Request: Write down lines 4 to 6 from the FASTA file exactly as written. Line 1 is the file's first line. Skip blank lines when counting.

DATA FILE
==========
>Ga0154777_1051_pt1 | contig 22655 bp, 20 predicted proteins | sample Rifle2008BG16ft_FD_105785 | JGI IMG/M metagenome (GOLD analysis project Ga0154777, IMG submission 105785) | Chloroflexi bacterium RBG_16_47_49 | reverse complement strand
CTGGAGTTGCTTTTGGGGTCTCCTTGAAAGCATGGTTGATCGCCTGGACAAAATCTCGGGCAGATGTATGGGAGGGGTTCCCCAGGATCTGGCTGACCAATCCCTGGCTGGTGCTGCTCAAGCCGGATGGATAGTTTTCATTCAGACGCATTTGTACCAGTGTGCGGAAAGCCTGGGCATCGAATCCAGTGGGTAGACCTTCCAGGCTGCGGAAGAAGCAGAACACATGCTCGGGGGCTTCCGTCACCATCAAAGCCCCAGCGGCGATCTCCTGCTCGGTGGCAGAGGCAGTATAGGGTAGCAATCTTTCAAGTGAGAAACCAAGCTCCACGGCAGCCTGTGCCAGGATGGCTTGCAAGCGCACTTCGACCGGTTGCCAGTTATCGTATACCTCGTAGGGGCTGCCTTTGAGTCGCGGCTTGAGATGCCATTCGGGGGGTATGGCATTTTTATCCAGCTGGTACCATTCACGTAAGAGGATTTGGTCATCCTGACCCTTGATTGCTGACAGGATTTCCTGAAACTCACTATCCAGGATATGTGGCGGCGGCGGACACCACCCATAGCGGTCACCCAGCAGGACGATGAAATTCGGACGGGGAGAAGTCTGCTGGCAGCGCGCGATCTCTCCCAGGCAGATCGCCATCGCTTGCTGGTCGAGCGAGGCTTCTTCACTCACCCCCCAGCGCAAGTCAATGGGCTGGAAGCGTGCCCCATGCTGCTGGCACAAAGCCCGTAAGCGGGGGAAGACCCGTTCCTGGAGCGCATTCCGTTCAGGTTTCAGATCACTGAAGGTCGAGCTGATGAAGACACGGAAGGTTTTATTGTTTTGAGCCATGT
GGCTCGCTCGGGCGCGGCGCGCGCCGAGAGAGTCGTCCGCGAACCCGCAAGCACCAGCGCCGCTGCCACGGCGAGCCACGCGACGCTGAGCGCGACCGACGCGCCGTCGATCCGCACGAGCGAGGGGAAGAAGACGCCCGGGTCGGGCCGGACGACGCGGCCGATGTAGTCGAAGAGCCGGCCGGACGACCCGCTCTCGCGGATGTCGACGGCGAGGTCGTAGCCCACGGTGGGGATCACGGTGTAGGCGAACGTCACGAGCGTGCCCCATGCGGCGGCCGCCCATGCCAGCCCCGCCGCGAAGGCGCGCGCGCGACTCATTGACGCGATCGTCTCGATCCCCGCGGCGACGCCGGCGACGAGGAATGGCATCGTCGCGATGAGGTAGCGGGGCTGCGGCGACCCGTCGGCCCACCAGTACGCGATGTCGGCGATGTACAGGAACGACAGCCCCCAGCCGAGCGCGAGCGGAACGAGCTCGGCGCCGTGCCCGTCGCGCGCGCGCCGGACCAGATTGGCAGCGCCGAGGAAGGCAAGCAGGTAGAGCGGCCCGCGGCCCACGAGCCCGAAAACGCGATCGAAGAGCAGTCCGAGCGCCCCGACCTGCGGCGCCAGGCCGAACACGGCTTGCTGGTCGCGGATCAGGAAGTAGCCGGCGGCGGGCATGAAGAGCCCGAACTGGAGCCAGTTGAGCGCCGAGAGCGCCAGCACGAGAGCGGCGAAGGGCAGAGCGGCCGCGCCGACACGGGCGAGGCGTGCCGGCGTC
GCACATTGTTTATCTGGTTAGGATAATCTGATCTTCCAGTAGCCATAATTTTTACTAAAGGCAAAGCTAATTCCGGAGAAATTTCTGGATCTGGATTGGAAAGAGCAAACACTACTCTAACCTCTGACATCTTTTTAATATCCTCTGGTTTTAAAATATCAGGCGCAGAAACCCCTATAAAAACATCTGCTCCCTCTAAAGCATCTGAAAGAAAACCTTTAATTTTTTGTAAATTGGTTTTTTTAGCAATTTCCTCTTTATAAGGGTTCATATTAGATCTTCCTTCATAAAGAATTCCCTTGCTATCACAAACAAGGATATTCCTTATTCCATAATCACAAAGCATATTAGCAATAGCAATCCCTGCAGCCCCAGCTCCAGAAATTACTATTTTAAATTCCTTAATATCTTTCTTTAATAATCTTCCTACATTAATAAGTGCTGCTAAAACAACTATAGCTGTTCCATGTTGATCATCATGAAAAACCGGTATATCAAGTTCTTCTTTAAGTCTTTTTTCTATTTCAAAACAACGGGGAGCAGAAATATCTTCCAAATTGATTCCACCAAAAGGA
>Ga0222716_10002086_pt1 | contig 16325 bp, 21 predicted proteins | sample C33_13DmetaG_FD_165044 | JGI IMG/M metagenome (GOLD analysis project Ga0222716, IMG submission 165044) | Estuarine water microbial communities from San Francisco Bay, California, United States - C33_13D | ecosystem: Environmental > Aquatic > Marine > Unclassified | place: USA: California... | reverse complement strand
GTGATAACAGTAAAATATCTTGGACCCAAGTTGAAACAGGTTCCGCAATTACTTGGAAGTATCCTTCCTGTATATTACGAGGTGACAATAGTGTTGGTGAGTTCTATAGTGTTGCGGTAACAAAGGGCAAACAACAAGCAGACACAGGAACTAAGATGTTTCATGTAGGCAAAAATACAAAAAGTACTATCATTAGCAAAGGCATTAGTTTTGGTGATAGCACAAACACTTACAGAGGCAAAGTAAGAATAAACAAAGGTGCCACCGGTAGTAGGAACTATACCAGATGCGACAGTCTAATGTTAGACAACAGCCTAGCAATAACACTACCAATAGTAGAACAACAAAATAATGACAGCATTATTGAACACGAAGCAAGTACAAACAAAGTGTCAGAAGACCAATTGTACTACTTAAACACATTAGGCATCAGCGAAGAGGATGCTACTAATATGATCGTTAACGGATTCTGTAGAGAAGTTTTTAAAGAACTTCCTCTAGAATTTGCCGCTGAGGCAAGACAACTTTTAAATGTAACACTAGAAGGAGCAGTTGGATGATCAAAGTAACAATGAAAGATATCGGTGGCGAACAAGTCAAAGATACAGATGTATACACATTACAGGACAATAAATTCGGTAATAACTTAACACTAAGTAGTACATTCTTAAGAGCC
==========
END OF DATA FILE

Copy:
GCACATTGTTTATCTGGTTAGGATAATCTGATCTTCCAGTAGCCATAATTTTTACTAAAGGCAAAGCTAATTCCGGAGAAATTTCTGGATCTGGATTGGAAAGAGCAAACACTACTCTAACCTCTGACATCTTTTTAATATCCTCTGGTTTTAAAATATCAGGCGCAGAAACCCCTATAAAAACATCTGCTCCCTCTAAAGCATCTGAAAGAAAACCTTTAATTTTTTGTAAATTGGTTTTTTTAGCAATTTCCTCTTTATAAGGGTTCATATTAGATCTTCCTTCATAAAGAATTCCCTTGCTATCACAAACAAGGATATTCCTTATTCCATAATCACAAAGCATATTAGCAATAGCAATCCCTGCAGCCCCAGCTCCAGAAATTACTATTTTAAATTCCTTAATATCTTTCTTTAATAATCTTCCTACATTAATAAGTGCTGCTAAAACAACTATAGCTGTTCCATGTTGATCATCATGAAAAACCGGTATATCAAGTTCTTCTTTAAGTCTTTTTTCTATTTCAAAACAACGGGGAGCAGAAATATCTTCCAAATTGATTCCACCAAAAGGA
>Ga0222716_10002086_pt1 | contig 16325 bp, 21 predicted proteins | sample C33_13DmetaG_FD_165044 | JGI IMG/M metagenome (GOLD analysis project Ga0222716, IMG submission 165044) | Estuarine water microbial communities from San Francisco Bay, California, United States - C33_13D | ecosystem: Environmental > Aquatic > Marine > Unclassified | place: USA: California... | reverse complement strand
GTGATAACAGTAAAATATCTTGGACCCAAGTTGAAACAGGTTCCGCAATTACTTGGAAGTATCCTTCCTGTATATTACGAGGTGACAATAGTGTTGGTGAGTTCTATAGTGTTGCGGTAACAAAGGGCAAACAACAAGCAGACACAGGAACTAAGATGTTTCATGTAGGCAAAAATACAAAAAGTACTATCATTAGCAAAGGCATTAGTTTTGGTGATAGCACAAACACTTACAGAGGCAAAGTAAGAATAAACAAAGGTGCCACCGGTAGTAGGAACTATACCAGATGCGACAGTCTAATGTTAGACAACAGCCTAGCAATAACACTACCAATAGTAGAACAACAAAATAATGACAGCATTATTGAACACGAAGCAAGTACAAACAAAGTGTCAGAAGACCAATTGTACTACTTAAACACATTAGGCATCAGCGAAGAGGATGCTACTAATATGATCGTTAACGGATTCTGTAGAGAAGTTTTTAAAGAACTTCCTCTAGAATTTGCCGCTGAGGCAAGACAACTTTTAAATGTAACACTAGAAGGAGCAGTTGGATGATCAAAGTAACAATGAAAGATATCGGTGGCGAACAAGTCAAAGATACAGATGTATACACATTACAGGACAATAAATTCGGTAATAACTTAACACTAAGTAGTACATTCTTAAGAGCC